In a bar, at home, at a party, or on vacation, the Peanuts card game can be played wherever you choose since all you need is at least one friend, standard cards, and some spare time. Let’s learn how it’s played.
In Peanuts, your goal is to move all your cards to the foundation piles in the middle, eliminating your “peanuts” pile. The most successful players score the most points.
As you’ll soon see for yourself, it’s not complicated. Let’s start with what you’ll need for this game.
What You’ll Need to Play Peanuts Card Game?
All you need to play this game is:
- One standard deck of 52 playing cards per player (poker style or similar)
- At least 2 players (there’s no upper limit, but remember that you’ll need many cards for more players)
- Pen and a piece of paper (to score the points)
- About 20-30 minutes of free time
Note: Each player should have a deck with a different style on the back of the cards. This allows you to identify them quickly, which helps with the scoring phase of the game.
The setup of this game is very simple. It only takes a few steps:
- First, each player thoroughly shuffles their cards
- Each of you now separates 13 cards from their deck, creating a face-down pile
- Take 4 more cards and place them face up in a horizontal line next to the pile
- Place the remaining cards face down in a pile above the line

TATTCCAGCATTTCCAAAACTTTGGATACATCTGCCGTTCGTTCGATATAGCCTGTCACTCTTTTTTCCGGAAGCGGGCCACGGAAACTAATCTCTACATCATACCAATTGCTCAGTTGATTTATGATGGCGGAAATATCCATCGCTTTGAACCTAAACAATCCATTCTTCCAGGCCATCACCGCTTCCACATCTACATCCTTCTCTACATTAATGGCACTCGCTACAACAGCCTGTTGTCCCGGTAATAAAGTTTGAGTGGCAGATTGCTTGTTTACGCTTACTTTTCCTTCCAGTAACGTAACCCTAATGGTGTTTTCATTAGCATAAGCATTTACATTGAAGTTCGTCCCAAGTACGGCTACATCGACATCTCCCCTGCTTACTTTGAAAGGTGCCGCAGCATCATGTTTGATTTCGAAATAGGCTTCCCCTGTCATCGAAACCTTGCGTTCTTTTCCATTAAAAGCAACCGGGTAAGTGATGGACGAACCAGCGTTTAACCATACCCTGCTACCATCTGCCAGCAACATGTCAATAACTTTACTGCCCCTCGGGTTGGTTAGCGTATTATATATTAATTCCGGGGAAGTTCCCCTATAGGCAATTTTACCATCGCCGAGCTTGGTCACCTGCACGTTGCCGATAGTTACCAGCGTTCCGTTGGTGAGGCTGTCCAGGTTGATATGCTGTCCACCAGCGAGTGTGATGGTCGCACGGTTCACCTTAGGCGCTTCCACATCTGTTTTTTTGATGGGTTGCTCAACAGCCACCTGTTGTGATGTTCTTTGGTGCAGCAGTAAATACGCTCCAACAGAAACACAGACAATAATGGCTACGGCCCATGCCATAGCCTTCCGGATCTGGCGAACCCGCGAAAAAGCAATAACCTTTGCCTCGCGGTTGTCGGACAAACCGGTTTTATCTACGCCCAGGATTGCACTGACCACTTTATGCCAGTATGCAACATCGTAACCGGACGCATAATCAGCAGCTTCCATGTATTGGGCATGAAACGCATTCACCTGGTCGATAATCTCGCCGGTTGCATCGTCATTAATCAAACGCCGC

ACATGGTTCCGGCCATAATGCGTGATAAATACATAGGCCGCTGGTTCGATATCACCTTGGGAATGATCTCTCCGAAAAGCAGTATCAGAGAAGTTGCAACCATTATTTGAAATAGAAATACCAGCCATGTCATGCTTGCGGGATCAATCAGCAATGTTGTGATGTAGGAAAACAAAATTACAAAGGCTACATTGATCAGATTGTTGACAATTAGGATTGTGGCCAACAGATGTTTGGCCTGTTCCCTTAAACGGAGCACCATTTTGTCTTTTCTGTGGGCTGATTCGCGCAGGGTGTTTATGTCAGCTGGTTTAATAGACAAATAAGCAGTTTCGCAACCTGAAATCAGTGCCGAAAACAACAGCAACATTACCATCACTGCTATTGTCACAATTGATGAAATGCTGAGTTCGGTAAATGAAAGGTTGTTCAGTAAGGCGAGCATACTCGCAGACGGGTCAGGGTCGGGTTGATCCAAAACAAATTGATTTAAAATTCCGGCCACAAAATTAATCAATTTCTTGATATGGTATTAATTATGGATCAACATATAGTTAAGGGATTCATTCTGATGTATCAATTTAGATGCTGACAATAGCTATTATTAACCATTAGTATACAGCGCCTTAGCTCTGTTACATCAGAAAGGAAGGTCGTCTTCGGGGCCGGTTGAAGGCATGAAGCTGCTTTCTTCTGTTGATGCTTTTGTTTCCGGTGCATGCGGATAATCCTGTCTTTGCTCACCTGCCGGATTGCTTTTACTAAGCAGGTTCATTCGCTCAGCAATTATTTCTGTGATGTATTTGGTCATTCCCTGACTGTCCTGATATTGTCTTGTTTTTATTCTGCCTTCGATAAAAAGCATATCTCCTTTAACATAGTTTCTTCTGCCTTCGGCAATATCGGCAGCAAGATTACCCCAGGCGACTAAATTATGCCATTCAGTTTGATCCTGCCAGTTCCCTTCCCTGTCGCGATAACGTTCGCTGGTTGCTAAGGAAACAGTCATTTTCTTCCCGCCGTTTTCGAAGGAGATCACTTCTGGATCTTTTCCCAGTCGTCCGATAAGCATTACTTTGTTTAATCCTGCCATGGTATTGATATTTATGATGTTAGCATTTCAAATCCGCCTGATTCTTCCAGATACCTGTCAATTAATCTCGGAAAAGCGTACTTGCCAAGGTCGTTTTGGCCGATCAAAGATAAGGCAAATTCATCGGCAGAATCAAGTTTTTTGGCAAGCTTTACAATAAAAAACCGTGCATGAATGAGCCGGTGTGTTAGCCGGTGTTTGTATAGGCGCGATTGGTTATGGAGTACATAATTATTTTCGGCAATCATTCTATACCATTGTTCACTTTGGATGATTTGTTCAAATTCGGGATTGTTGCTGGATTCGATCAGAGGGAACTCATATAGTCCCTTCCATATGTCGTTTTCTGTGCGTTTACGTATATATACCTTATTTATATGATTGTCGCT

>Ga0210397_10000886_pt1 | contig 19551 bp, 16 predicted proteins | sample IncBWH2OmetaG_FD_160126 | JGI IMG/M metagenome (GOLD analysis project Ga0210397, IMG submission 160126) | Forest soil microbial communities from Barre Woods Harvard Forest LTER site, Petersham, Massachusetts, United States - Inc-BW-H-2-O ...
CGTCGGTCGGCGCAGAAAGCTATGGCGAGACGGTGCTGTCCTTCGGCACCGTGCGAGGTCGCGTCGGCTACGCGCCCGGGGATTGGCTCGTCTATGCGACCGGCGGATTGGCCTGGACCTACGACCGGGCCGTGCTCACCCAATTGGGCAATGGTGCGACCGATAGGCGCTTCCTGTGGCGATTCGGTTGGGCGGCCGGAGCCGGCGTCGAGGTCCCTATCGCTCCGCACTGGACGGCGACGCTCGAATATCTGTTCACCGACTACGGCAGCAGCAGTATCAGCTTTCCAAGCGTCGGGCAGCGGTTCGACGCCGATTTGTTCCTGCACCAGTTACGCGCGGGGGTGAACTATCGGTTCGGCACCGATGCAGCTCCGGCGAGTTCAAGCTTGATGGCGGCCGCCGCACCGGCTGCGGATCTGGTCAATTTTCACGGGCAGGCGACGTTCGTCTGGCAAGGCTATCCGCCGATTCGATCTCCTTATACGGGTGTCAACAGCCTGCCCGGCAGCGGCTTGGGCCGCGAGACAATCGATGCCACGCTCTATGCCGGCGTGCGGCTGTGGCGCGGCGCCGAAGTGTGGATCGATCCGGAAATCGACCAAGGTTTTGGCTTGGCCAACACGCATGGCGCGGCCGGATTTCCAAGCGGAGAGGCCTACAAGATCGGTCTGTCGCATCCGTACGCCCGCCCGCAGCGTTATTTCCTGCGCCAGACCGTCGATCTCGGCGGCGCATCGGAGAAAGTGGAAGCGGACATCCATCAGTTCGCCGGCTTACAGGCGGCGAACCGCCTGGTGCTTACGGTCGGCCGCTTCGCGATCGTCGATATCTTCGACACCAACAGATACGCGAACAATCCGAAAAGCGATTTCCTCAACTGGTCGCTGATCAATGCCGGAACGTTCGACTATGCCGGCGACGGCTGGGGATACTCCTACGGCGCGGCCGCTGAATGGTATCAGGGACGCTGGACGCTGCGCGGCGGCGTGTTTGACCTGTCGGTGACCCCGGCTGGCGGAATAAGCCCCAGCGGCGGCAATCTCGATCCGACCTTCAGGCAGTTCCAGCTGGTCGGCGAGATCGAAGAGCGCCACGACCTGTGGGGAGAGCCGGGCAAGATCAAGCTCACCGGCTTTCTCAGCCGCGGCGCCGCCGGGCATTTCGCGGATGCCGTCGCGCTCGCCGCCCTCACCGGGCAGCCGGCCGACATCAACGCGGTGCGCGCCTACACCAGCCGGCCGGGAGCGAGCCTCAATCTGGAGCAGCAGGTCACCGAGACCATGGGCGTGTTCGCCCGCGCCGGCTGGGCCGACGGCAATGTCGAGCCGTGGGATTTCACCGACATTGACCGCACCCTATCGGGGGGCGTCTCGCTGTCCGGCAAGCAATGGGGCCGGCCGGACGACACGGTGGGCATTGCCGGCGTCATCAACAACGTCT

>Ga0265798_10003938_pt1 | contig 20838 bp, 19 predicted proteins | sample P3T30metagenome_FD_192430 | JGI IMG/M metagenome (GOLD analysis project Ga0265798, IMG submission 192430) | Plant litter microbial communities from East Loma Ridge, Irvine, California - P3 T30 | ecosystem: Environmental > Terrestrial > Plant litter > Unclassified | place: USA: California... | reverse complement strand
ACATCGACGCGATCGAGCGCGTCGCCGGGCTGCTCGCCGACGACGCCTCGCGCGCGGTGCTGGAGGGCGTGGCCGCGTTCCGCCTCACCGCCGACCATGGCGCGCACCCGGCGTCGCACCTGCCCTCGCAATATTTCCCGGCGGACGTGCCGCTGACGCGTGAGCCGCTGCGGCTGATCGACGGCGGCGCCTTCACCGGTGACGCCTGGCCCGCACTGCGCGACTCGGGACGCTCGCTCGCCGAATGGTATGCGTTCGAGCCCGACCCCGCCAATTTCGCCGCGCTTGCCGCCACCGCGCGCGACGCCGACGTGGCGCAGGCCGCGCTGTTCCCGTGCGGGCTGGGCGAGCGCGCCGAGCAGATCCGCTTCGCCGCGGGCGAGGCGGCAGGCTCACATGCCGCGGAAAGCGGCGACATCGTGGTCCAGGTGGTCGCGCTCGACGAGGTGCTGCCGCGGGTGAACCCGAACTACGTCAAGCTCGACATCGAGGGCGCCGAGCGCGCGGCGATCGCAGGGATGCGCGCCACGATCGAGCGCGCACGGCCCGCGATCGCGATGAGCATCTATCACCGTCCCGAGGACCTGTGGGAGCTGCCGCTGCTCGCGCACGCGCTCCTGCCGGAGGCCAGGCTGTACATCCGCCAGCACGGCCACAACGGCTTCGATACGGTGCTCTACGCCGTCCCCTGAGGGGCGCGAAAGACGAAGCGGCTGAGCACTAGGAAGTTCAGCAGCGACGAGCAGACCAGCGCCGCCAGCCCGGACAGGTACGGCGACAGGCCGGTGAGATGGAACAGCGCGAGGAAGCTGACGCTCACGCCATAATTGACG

That’s all! Now you’re ready to play Peanuts.
How to Play Peanuts Card Game? Rules And Gameplay
The aim of the Peanuts card game is to earn as many points as possible by moving your cards onto the middle foundation piles (don’t confuse these for the horizontal line of cards – these are your building piles).
When the player successfully moves all 13 of his/her cards to the center, they announce “peanuts,” and the round ends.
1. How to Move Cards?
So, how can you move your cards to get rid of them and earn points? First, let’s discuss the foundation piles.
You and your co-players build them gradually in the center of the table (between your lines), and they are common for all of you.
They can only be started with an Ace, followed by other cards from the same suit in ascending order (A, 2, 3, 4, 5, 6, 7, 8, 9, 10, J, Q, K). Therefore, each pile is dedicated to a different suit.